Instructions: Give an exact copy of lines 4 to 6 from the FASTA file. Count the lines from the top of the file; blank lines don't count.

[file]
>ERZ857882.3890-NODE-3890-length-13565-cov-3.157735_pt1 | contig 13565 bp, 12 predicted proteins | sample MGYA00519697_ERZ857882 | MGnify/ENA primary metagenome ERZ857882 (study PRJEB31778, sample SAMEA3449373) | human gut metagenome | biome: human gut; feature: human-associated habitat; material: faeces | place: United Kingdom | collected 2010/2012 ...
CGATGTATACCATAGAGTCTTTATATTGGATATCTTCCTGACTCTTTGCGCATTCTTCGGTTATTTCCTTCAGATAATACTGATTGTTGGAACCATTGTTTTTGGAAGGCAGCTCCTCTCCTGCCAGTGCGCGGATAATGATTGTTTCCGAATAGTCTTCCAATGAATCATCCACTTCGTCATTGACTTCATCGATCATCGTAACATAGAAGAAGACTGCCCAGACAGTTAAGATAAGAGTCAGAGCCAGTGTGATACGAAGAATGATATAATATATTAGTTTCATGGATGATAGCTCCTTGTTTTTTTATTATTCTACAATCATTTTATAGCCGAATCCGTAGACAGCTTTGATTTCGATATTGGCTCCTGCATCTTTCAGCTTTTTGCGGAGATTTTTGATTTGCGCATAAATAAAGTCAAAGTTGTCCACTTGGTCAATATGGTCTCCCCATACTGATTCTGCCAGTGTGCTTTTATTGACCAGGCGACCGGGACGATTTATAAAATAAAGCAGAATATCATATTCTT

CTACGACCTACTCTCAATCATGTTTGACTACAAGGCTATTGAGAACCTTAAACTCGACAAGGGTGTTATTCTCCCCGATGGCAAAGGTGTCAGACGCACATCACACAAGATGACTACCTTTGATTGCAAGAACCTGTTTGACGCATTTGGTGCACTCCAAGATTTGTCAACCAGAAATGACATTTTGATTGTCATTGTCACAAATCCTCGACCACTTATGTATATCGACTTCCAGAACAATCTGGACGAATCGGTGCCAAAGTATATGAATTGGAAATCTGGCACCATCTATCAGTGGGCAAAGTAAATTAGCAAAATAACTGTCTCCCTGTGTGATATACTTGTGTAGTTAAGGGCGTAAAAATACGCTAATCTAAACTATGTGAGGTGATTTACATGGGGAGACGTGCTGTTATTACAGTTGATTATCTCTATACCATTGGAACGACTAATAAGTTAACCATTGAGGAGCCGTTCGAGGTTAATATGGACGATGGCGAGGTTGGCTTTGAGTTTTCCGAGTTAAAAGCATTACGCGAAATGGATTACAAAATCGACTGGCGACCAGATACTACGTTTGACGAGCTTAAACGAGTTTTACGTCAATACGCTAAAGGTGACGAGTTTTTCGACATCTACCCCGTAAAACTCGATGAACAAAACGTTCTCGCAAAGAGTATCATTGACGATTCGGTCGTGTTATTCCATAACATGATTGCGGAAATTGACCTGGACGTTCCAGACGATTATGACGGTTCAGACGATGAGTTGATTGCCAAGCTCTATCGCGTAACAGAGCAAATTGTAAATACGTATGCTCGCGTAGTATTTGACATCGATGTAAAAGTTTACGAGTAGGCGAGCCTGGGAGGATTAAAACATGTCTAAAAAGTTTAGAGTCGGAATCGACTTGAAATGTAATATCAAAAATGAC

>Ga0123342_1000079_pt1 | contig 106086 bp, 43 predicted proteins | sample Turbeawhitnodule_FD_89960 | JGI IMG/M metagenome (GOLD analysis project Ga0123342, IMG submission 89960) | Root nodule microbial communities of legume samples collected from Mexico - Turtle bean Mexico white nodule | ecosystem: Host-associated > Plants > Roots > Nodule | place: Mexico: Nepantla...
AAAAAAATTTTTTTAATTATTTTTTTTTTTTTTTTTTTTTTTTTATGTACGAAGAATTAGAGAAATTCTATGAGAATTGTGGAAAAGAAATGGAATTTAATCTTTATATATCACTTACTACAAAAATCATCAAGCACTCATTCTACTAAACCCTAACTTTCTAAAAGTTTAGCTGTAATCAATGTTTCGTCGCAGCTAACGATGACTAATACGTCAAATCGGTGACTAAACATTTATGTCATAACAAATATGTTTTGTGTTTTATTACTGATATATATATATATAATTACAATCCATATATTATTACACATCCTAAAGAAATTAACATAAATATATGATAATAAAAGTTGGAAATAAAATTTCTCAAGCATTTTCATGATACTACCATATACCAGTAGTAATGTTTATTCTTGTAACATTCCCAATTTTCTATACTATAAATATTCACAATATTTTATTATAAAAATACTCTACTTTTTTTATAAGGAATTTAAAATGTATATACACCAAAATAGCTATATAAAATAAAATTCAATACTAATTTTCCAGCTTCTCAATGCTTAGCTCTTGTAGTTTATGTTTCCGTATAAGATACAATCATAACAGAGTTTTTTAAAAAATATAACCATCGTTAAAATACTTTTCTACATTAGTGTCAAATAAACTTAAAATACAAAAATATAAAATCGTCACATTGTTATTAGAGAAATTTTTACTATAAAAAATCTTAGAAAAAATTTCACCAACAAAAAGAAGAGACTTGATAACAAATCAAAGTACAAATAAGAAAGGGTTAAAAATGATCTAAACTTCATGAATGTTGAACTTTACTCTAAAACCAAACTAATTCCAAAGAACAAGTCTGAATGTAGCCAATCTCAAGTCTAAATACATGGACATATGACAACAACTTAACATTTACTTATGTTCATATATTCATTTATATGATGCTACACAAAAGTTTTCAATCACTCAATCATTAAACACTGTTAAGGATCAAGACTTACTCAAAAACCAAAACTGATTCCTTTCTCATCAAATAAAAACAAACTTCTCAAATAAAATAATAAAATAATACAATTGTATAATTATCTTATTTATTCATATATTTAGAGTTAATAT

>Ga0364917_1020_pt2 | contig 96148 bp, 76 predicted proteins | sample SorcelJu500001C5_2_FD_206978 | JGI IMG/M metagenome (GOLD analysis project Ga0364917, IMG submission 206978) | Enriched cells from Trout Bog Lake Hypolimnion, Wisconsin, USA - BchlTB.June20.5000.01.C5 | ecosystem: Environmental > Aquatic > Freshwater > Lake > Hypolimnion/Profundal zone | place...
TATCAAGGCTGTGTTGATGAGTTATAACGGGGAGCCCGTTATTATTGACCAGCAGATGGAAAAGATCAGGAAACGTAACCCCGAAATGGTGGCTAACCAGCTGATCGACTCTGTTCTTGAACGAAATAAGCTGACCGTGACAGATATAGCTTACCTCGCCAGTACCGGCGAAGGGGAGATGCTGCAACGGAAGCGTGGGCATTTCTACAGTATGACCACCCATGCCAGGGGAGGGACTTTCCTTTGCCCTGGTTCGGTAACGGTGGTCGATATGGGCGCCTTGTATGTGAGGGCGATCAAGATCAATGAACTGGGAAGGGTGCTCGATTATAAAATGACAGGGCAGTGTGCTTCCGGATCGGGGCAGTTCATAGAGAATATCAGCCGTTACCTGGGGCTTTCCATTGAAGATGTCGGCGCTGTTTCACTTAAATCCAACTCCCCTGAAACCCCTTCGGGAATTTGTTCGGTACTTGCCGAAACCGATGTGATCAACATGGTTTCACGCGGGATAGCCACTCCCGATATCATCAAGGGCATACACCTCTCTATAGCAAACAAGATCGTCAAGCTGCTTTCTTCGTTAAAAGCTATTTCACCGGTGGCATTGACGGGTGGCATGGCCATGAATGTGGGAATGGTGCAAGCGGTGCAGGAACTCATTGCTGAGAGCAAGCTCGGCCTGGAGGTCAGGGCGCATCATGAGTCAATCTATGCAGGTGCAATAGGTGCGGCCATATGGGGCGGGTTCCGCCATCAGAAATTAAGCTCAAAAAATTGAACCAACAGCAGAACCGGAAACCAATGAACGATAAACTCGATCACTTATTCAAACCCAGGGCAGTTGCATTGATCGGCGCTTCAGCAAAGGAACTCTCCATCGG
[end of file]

>Ga0123342_1000079_pt1 | contig 106086 bp, 43 predicted proteins | sample Turbeawhitnodule_FD_89960 | JGI IMG/M metagenome (GOLD analysis project Ga0123342, IMG submission 89960) | Root nodule microbial communities of legume samples collected from Mexico - Turtle bean Mexico white nodule | ecosystem: Host-associated > Plants > Roots > Nodule | place: Mexico: Nepantla...
AAAAAAATTTTTTTAATTATTTTTTTTTTTTTTTTTTTTTTTTTATGTACGAAGAATTAGAGAAATTCTATGAGAATTGTGGAAAAGAAATGGAATTTAATCTTTATATATCACTTACTACAAAAATCATCAAGCACTCATTCTACTAAACCCTAACTTTCTAAAAGTTTAGCTGTAATCAATGTTTCGTCGCAGCTAACGATGACTAATACGTCAAATCGGTGACTAAACATTTATGTCATAACAAATATGTTTTGTGTTTTATTACTGATATATATATATATAATTACAATCCATATATTATTACACATCCTAAAGAAATTAACATAAATATATGATAATAAAAGTTGGAAATAAAATTTCTCAAGCATTTTCATGATACTACCATATACCAGTAGTAATGTTTATTCTTGTAACATTCCCAATTTTCTATACTATAAATATTCACAATATTTTATTATAAAAATACTCTACTTTTTTTATAAGGAATTTAAAATGTATATACACCAAAATAGCTATATAAAATAAAATTCAATACTAATTTTCCAGCTTCTCAATGCTTAGCTCTTGTAGTTTATGTTTCCGTATAAGATACAATCATAACAGAGTTTTTTAAAAAATATAACCATCGTTAAAATACTTTTCTACATTAGTGTCAAATAAACTTAAAATACAAAAATATAAAATCGTCACATTGTTATTAGAGAAATTTTTACTATAAAAAATCTTAGAAAAAATTTCACCAACAAAAAGAAGAGACTTGATAACAAATCAAAGTACAAATAAGAAAGGGTTAAAAATGATCTAAACTTCATGAATGTTGAACTTTACTCTAAAACCAAACTAATTCCAAAGAACAAGTCTGAATGTAGCCAATCTCAAGTCTAAATACATGGACATATGACAACAACTTAACATTTACTTATGTTCATATATTCATTTATATGATGCTACACAAAAGTTTTCAATCACTCAATCATTAAACACTGTTAAGGATCAAGACTTACTCAAAAACCAAAACTGATTCCTTTCTCATCAAATAAAAACAAACTTCTCAAATAAAATAATAAAATAATACAATTGTATAATTATCTTATTTATTCATATATTTAGAGTTAATAT

>Ga0364917_1020_pt2 | contig 96148 bp, 76 predicted proteins | sample SorcelJu500001C5_2_FD_206978 | JGI IMG/M metagenome (GOLD analysis project Ga0364917, IMG submission 206978) | Enriched cells from Trout Bog Lake Hypolimnion, Wisconsin, USA - BchlTB.June20.5000.01.C5 | ecosystem: Environmental > Aquatic > Freshwater > Lake > Hypolimnion/Profundal zone | place...